Fibroids may sound like alien creatures from Doctor Who-but they’re actually non-cancerous growths made up of muscle and fibrous tissue. They grow inside the womb and can vary hugely in size. Some measure in at just a centimeter or so, while others can become enormous, taking over the whole abdomen.

The little walnut sized ones are really common, occurring in half of women of reproductive age. Most women have no idea they are there because they have no symptoms at all. The bigger ones are much more likely to make their presence known.

All about fibroids

Fibroids are also known as leiomyomas or myomas, so if you’ve heard those names used, don’t worry, they’re all referring to the same thing. They can grow in different parts of the womb and they are named after where they’re found:

Subserous fibroids grow on the outside of the womb. They expand into the pelvis and can grow to a massive size.

Intramural fibroids grow inside the muscular wall of the womb

Submucosal fibroids are found on the inside of the womb. They grow on the inner wall of the womb expanding into the space inside the uterus.

In general, fibroids grow and develop slowly. Higher levels of the hormone oestrogen can speed things up a little. Rarely, a fibroid can become cancerous. This only happens in between one in five hundred and one in two thousand women.

What are the symptoms of fibroids?

Most women with fibroids suffer no pain. But one in three affected women may suffer from problems. These can be related to the size of the fibroid pressing on other pelvic structures and the increased surface area of the inside of the womb:

Heavy periods often with clots and cramps
Aching pain in the abdomen or in the lower back, rarely this can become intense if the fibroid twists or outgrows its blood supply
A need to empty your bladder more frequently
Deep pain during sex
Sometimes fibroids can affect pregnancy or cause infertility, particularly if they are bigger or grow on the inside of the womb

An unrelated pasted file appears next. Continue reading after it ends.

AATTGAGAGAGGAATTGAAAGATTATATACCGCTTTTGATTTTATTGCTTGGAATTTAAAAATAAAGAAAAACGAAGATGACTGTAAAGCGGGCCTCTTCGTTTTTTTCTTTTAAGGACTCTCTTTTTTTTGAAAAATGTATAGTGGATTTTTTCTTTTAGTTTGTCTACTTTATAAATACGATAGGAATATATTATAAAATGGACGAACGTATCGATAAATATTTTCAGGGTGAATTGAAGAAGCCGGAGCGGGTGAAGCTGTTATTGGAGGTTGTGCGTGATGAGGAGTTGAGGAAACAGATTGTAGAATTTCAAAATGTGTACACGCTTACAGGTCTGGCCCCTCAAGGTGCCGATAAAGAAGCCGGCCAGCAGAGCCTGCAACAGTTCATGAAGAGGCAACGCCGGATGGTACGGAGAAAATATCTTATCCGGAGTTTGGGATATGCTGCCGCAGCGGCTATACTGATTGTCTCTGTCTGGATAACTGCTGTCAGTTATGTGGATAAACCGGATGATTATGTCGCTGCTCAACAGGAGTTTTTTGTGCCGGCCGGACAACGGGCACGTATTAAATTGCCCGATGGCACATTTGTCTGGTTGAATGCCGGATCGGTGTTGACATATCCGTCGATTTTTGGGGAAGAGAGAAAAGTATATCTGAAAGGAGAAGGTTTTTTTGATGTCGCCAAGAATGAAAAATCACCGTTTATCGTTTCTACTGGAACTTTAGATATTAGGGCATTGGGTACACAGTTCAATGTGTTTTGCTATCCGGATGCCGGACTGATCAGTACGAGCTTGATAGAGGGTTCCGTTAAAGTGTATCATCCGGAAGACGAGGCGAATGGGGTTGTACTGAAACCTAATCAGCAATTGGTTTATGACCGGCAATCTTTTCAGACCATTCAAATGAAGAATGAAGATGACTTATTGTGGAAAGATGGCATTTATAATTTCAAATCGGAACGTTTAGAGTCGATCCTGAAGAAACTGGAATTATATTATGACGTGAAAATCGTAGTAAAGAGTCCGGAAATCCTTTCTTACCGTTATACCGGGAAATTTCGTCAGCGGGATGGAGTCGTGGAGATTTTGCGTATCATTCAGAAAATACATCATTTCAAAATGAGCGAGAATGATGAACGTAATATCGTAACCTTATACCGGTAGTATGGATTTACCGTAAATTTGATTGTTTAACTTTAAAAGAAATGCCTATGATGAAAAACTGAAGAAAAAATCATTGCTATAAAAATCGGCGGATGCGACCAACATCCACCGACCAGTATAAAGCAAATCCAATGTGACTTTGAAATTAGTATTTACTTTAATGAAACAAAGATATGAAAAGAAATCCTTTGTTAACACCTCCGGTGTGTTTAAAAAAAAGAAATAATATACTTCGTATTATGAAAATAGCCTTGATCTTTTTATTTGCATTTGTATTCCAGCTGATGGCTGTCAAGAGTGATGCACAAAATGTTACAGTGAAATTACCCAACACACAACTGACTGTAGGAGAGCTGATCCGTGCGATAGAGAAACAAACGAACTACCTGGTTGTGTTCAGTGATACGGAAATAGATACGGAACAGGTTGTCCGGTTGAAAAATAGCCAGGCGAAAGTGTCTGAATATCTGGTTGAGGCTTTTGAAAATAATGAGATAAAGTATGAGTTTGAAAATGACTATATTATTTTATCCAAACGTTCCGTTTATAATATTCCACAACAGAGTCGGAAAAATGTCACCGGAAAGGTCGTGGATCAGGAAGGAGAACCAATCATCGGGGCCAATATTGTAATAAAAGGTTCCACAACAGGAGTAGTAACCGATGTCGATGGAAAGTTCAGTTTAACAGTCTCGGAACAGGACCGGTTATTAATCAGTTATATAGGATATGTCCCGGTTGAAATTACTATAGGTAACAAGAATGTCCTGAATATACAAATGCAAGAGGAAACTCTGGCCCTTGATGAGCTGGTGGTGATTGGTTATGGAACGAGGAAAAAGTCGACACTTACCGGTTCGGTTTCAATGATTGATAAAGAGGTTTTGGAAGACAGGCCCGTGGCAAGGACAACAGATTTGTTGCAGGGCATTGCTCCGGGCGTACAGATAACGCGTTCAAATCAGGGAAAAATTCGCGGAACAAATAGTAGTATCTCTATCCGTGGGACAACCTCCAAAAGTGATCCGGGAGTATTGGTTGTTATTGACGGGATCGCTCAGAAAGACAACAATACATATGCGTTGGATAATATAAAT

Who gets fibroids?

Fibroids can grow in any woman from puberty, right up to the time of the menopause. Their growth is thought to be driven by the hormone oestrogen, so they tend to shrink away after the menopause. The risk of getting fibroids increases with age and they also tend to affect greater numbers of African-Caribbean women. If you are overweight, you’re also more likely to develop them, probably due to the higher hormone levels.

How are fibroids diagnosed?

Your surgeon will take a full history, find out all about any problems you are having and examine you. Large fibroids can often be felt on vaginal or abdominal examination and the womb may feel bulky and enlarged. Often fibroids are discovered almost by accident on a scan that was arranged for a separate problem.

Mr Khazali may organise tests to check for anaemia, which is common if you’ve had very heavy periods and can leave you feeling tired, weak, breathless and unwell. Investigations may also be arranged to fully assess the size and position of your fibroids.

An ultrasound is usually arranged. This can be done abdominally or internally through the vagina to get a good view of your womb. It’s an excellent way of examining fibroids, although occasionally an MRI scan may be done for further detail.

How are fibroids treated?

The right treatment of fibroids really depends on the symptoms you are experiencing and how much of a problem they are to you. It will also depend on their size and location and whether you are planning to have children in the future.

Often the fibroids can be safely left and monitored, with medication used to treat any pain or heavy bleeding. If they need removal through surgery, Mr Khazali is experienced at operating in a way that is minimally invasive so that you have a rapid recovery time, a shorter stay in hospital and less scarring.